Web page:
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Volume 4, Number 1 S p rin g 2008 Feature Section: N ew York De pt of Environ. Conserv. Chytrid Fungus and hite Nose Syndrome W In Memorandum: Bob Perry and Chuck Harris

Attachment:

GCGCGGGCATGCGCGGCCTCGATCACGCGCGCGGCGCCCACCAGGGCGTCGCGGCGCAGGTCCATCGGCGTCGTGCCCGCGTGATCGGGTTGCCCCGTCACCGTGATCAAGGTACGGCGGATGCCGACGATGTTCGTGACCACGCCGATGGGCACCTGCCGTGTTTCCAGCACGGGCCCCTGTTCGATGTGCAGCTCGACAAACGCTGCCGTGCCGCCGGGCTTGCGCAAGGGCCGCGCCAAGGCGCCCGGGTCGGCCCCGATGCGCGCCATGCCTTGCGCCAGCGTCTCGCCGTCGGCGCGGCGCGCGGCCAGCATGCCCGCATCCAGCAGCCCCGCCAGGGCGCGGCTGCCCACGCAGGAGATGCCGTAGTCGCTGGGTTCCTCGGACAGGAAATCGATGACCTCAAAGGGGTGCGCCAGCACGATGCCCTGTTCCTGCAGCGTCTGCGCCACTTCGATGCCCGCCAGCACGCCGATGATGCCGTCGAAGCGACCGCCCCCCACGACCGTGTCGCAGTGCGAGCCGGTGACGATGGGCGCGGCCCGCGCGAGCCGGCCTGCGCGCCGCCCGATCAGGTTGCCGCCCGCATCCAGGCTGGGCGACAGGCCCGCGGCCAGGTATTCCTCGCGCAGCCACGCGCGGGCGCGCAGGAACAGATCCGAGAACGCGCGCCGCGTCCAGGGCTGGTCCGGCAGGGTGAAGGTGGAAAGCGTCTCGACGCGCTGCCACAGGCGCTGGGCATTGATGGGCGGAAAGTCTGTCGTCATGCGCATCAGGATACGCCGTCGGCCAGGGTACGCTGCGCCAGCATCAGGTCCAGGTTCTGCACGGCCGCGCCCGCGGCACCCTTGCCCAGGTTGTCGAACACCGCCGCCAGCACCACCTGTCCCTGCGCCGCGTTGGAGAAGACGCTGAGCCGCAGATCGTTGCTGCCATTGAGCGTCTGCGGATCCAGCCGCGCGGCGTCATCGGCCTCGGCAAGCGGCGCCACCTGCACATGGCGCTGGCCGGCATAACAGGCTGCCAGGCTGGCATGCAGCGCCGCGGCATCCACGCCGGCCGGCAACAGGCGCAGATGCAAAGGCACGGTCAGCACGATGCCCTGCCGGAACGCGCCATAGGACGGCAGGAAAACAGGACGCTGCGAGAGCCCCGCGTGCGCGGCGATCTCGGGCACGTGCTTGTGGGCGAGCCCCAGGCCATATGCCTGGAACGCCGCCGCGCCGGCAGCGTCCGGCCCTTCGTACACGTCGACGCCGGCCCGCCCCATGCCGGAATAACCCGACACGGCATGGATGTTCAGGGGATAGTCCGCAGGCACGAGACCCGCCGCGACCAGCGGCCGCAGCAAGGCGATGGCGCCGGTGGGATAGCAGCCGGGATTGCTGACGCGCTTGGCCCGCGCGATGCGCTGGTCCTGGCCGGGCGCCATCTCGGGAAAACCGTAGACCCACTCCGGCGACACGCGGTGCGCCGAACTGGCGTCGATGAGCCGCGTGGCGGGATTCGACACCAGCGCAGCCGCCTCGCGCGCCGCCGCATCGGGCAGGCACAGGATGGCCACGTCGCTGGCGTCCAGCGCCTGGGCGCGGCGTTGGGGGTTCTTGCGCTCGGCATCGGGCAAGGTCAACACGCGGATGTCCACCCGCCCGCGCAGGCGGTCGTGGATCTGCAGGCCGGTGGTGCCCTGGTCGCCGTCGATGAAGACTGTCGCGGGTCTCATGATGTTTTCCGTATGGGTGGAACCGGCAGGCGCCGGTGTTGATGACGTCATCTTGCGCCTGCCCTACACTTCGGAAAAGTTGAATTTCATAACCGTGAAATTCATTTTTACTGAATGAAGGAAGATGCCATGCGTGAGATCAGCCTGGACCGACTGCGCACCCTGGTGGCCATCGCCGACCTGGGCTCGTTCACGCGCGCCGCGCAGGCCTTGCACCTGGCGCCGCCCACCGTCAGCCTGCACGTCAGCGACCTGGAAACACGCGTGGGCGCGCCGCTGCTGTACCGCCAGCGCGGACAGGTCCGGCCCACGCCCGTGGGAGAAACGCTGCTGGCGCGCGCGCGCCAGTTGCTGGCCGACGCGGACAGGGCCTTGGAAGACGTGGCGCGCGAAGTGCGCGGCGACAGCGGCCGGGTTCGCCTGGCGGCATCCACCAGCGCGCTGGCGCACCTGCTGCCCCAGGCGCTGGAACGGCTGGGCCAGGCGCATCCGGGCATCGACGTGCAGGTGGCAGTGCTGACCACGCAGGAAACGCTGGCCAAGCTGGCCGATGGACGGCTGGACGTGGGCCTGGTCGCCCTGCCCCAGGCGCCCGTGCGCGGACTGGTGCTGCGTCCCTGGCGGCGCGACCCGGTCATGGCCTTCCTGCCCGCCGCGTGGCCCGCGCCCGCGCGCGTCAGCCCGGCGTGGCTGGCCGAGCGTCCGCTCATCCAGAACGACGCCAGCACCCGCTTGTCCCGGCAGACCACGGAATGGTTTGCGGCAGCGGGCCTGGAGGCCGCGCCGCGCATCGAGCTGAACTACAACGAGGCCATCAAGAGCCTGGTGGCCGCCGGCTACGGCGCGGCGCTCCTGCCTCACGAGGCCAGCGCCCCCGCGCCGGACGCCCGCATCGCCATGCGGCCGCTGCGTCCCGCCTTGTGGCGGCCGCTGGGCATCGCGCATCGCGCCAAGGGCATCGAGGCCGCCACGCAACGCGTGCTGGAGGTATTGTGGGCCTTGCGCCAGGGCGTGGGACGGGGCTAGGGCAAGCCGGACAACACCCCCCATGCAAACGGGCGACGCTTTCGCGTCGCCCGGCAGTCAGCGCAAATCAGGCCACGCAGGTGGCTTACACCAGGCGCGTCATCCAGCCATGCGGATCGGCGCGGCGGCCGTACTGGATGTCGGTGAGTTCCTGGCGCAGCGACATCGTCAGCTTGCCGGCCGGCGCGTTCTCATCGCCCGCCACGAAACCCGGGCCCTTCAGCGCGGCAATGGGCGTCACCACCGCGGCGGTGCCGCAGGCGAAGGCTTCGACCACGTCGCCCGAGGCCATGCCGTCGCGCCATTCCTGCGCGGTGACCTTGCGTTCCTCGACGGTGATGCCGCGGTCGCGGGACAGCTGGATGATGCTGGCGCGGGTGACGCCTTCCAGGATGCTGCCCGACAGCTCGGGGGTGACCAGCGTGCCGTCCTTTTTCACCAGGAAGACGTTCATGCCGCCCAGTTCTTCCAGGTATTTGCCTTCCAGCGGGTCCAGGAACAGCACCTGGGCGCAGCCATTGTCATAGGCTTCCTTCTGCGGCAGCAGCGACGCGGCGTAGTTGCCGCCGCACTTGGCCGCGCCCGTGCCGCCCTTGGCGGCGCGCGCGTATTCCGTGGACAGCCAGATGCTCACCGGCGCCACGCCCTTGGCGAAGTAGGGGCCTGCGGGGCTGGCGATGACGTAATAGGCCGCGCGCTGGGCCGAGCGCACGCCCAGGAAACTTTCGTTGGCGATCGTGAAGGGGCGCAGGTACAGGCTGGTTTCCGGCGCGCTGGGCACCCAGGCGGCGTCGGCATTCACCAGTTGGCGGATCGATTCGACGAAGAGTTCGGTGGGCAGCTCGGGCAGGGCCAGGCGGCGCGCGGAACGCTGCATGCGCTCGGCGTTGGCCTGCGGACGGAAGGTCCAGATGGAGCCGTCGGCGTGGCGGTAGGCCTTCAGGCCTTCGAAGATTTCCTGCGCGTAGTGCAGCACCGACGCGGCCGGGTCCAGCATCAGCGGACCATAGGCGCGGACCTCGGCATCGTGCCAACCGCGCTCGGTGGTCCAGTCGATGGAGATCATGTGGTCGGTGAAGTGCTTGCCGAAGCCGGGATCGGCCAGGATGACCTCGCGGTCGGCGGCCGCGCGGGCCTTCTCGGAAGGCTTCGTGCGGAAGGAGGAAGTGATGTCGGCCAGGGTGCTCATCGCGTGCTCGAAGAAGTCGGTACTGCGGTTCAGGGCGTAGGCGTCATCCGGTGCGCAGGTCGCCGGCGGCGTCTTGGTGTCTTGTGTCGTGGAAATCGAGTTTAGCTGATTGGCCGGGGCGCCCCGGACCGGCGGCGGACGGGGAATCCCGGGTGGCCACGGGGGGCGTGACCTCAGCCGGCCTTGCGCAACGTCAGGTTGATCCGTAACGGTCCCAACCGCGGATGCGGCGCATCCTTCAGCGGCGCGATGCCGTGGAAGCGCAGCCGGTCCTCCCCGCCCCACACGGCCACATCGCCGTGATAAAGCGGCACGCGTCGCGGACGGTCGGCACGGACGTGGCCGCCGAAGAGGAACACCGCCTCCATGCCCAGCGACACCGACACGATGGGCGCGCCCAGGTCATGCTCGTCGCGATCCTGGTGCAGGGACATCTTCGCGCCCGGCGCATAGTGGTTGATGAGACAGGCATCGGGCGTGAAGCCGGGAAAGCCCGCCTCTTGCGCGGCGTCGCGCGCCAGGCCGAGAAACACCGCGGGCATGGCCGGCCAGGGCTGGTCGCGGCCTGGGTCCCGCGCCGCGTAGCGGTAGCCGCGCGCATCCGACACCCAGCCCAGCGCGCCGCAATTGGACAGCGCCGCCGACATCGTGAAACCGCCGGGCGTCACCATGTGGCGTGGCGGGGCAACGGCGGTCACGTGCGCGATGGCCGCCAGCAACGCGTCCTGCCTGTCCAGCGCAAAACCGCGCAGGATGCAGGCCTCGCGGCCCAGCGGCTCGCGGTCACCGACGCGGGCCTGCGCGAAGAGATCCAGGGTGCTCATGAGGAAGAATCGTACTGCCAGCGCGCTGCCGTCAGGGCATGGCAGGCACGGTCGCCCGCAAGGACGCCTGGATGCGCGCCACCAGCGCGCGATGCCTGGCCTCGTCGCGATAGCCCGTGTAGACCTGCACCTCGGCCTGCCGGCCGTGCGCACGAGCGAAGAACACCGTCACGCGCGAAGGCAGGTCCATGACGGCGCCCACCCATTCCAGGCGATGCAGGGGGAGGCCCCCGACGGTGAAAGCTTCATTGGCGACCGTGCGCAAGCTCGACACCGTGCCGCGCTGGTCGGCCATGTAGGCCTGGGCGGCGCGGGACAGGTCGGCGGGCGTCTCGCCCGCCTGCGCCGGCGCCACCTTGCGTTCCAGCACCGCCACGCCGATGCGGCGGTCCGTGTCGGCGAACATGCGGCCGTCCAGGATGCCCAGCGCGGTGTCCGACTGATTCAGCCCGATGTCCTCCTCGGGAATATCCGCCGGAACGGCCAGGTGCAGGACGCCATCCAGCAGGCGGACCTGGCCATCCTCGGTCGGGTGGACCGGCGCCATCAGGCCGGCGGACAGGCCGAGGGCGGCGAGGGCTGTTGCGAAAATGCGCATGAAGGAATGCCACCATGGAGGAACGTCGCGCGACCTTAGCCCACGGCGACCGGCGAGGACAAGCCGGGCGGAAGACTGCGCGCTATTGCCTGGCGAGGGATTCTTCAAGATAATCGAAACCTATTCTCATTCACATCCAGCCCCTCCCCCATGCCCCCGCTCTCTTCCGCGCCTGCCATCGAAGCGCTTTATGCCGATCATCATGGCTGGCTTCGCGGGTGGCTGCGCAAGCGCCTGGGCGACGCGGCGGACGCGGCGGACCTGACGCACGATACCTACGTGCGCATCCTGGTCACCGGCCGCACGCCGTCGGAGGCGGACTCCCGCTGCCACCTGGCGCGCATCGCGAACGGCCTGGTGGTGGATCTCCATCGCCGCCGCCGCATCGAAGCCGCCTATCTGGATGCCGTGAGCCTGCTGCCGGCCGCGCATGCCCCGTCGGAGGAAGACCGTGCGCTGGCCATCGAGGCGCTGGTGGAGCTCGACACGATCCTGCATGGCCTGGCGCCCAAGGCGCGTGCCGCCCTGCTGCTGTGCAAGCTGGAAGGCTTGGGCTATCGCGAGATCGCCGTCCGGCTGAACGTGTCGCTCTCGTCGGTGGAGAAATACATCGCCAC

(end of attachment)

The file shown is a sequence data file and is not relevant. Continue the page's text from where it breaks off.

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WESTERN BAT WORKING GROUP NEWSLETTER Spring 2008 Volume 4, Number 1 PRESIDENTS CORNER..............................................................................................................3 ACCOLADES .................................................................................................................................4 NOTES FROM THE EDITORS .....................................................................................................4 IN MEMORY .................................................................................................................................5 A Tribute to Chuck Harris ..........................................................................................................5 A Tribute to Bob Berry ...............................................................................................................6 FEATURE SECTION: C HYTRID FUNGUS AND WNS ...........................................................7 CHYTRID FUNGUS ..................................................................................................................7 WHITE-NOSE SYNDROME ....................................................................................................9 STATE/PROVINCIAL UPDATES ..............................................................................................11 CALIFORNIA ..........................................................................................................................11 CANADA .................................................................................................................................12 COLORADO ............................................................................................................................12 NEVADA ..................................................................................................................................13 NEW MEXICO .........................................................................................................................13 OREGON ..................................................................................................................................14 SOUTH DAKOTA ...................................................................................................................14 WASHINGTON .......................................................................................................................15 COMMITTEE REPORTS AND OTHER NEWS ........................................................................17 2009 WBWG BIENNIAL CONFERENCE .............................................................................17 WIND ........................................................................................................................................17 WBWG BIENNIAL ELECTIONS ...........................................................................................18 MEMBERSHIP SURVEY RESULTS.....................................................................................19 BANDING MIGRATORY BATS ............................................................................................20 WBWG LAUNCHES NEW FORUM! ....................................................................................20 BATS AND MINES .................................................................................................................21 WILDLIFE FOR WATER ........................................................................................................21 ADDITIONAL UPDATES FROM BAT CONSERVATION INTERNATIONAL ................23 EDUCATION, WORKSHOPS & BCI GRANTS ....................................................................24 BAT BULLETIN BOARD ...........................................................................................................25 UPCOMING EVENTS .............................................................................................................26 A FINAL WORD ..........................................................................................................................28 The Western Bat Working Group (WBWG) is a partner in the Coalition of North American Bat Working Groups. The WBWG is comprised of agencies, organizations and individuals interested in bat research, management, and conservation from 13 western States, the Provinces of British Columbia and Alberta, and Northern Mexico. Membership in the WBWG is open to anyone who is interested in participating in bat conservation. Funding for bat conservation work accomplished by the WBWG is generated by State and Federal land management agencies, nongovernmental organizations, and by donations from individual members. Visit our web page http://wbwg.org to contact us, find information on bat conservation and upcoming meetings, become a member, link to state or provincial bat working grou ps, or download previous issues of this newsletter. WBWG Newsletter, May 2007 Page 2